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Snake River, for miles above and below the and smooth and undisturbed this time. There falls, flows through a deep, narrow cañon, from is some fretting and foaming, some dashing and one-fourth to one-half mile wide; and its walls breaking of waves, for a short space, and then of dark basaltic rock rise vertically to a hight the current swiftly curves to the south wall, between two thousand and three thousand feet and gradually becomes more quiet. There can From the brink of this cañon, the land runs be no division of waters here; all must be unitback, level and smooth, for several miles, so ed for the last grand leap. Seven hundred feet that, standing a few hundred yards from the further on, and ere the foaming and fretting edge of the precipice and looking across the caused by the last fall has entirely disappeared river, the range of vision passes entirely over from the surface, this mighty volume of water the deep cañon and strikes the level land on the pours over a perpendicular precipice and falls opposite side, and no trace or indication of the vertically a distance of two hundred and sixty river is discernible. Go further back, however, feet. and ascend the foot-hills to an elevation of one Our first object is to reach the base of the hundred or more feet above the level of the main fall, which does not appear to be more plain, and the dark outline of the river is plain- | than a stone's throw distant, but so winding and ly seen, winding its tortuous way through the tortuous is the trail by which we descend that arid plain like some monstrous serpent. we traverse more than a mile before reaching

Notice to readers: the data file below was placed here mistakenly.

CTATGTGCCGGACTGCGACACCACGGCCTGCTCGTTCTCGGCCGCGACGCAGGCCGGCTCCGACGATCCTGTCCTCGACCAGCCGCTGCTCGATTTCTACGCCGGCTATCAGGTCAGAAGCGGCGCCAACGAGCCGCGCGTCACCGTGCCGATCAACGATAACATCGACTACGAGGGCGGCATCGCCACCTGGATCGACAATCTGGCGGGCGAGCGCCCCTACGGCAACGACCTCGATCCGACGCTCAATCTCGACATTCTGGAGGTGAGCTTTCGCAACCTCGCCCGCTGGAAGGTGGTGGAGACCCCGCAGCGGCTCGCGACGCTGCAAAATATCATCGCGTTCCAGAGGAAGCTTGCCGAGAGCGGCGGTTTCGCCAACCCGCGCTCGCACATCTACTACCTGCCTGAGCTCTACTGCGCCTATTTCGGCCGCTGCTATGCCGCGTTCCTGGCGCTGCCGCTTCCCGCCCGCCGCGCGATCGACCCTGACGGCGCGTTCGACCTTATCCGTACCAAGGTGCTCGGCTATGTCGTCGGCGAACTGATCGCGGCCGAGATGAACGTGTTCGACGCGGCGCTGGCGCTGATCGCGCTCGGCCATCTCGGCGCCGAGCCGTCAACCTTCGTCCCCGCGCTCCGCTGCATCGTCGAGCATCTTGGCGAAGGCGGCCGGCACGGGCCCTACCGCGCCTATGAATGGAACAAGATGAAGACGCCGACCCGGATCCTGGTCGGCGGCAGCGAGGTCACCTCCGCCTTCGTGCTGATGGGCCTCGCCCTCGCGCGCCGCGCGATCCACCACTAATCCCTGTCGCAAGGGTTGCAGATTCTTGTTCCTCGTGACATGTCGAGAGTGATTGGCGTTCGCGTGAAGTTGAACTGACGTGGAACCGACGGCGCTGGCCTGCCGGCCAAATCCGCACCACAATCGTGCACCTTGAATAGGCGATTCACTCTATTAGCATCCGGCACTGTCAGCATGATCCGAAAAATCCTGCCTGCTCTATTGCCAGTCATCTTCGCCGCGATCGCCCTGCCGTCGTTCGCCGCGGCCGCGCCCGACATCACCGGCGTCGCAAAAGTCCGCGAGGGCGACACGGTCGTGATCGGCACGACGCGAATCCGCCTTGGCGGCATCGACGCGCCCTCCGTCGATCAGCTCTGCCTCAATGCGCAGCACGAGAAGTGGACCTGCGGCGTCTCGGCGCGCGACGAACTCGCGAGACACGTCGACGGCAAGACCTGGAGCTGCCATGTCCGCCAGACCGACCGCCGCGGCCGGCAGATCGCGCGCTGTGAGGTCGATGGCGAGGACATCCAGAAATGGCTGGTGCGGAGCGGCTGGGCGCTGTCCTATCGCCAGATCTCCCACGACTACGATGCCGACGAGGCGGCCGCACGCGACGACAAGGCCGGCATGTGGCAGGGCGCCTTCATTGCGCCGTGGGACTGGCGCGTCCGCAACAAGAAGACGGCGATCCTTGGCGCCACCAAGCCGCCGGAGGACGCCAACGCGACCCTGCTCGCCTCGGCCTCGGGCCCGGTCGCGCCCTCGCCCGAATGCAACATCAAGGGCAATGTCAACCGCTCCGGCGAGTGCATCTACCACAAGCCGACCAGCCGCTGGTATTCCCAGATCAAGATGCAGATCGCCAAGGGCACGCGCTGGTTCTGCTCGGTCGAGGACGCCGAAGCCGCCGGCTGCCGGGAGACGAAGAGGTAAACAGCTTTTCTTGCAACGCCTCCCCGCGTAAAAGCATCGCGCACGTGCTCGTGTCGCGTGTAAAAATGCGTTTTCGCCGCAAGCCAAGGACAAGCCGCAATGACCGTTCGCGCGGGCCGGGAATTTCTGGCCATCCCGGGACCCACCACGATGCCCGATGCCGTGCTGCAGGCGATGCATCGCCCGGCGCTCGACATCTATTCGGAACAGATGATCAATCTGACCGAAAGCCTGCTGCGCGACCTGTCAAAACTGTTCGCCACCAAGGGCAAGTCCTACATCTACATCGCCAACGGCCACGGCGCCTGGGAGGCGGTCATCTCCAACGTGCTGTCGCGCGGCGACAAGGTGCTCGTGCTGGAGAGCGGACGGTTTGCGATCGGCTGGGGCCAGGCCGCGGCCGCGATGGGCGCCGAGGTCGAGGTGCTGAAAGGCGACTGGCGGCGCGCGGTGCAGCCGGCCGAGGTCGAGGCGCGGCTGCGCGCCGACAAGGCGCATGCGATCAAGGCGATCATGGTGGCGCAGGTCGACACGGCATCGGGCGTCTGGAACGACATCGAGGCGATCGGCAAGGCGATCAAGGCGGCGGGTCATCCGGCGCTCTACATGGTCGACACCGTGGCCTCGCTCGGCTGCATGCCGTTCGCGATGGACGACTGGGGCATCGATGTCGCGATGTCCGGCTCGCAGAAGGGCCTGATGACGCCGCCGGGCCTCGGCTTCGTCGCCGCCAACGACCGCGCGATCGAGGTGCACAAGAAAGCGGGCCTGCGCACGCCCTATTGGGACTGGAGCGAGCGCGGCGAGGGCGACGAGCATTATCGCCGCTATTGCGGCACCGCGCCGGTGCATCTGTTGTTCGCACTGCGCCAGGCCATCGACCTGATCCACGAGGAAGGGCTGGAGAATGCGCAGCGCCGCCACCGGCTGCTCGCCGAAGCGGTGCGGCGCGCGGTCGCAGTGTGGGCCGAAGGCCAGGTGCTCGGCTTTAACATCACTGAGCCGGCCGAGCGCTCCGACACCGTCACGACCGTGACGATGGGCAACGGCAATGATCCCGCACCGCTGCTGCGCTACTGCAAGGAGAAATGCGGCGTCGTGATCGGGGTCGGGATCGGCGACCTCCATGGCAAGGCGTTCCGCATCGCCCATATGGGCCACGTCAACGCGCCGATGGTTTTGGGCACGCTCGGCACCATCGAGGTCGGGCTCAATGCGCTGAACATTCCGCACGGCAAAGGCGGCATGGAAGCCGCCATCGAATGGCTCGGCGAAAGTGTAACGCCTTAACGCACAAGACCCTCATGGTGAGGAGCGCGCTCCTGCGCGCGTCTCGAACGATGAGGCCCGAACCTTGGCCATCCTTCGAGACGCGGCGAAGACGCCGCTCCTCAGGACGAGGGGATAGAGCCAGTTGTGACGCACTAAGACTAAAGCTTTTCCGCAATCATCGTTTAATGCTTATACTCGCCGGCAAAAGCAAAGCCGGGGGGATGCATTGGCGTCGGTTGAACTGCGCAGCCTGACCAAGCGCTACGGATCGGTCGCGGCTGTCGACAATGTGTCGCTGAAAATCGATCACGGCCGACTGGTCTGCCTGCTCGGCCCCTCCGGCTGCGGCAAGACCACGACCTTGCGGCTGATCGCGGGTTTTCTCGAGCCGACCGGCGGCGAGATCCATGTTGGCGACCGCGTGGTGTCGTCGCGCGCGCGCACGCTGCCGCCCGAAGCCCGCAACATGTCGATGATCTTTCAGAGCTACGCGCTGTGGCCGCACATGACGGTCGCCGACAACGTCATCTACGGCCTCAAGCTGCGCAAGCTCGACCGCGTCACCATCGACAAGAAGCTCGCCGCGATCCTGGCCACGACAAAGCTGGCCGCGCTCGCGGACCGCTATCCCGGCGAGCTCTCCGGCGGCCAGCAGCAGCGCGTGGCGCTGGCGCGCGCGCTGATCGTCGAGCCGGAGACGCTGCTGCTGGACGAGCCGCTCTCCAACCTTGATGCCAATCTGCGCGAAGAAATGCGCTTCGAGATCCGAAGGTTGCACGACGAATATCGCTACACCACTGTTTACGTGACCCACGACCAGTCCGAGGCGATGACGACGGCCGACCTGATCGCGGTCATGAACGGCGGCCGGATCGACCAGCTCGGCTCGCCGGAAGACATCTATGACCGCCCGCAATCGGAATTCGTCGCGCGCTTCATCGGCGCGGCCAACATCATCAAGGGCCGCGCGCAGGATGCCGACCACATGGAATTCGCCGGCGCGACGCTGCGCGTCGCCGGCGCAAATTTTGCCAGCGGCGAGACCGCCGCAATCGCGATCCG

A party of three, on our return to Nevada the desired point. Securing our animals, and from the Yankee Fork mining regions, allured placing before them a good bait of hay, we by the glowing descriptions we had heard of commence the perilous descent; the Major the falls, determined to visit the place and sat- leading the van, myself next, and the Doctor, isfy our curiosity, although it involved several with shotgun swung loosely over his shoulder, days' travel out of our direct course. We ap- bringing up the rear. Down, down, we deproached the river from the south, and, travel scend, following the zigzag trail over the great ing along a sharply rounded point of table-land, drifts of detached pieces of black lava rocks, drove our team to the very brink of the cañon. which rattle and ring beneath the tread of our From this point, looking up the stream, we ob- heavy-nailed boots like broken pieces of furnace tained the first view of the falls. For a mile or slag; then passing down the craggy comb of a more above the falls, the channel of the river is long narrow ridge, with yawning chasms on plainly seen. It is not a wild, rushing torrent, either side, our course turns abruptly to the beating and breaking and dashing against rocks right, around the sharp corner of a high proand bowlders and the sharp angles of the bank, jecting point of rock, and the pathway gradualand foaming and frothing and fretting, as if ly becomes so narrow that there is barely room anxious to escape to the level plain below, but for a single person to pass. High above, to a majestic body of water, one-fourth of a mile the right, towers lofty columns of rock, which wide, with an average depth of fifteen feet, flow- threaten to topple over, and bury us beneath ing, with not a ripple upon its surface, smooth- their massive weight; while to the left there ly and tranquilly “on its slow, winding way to opens a deep abyss, down which we dare not the sea.”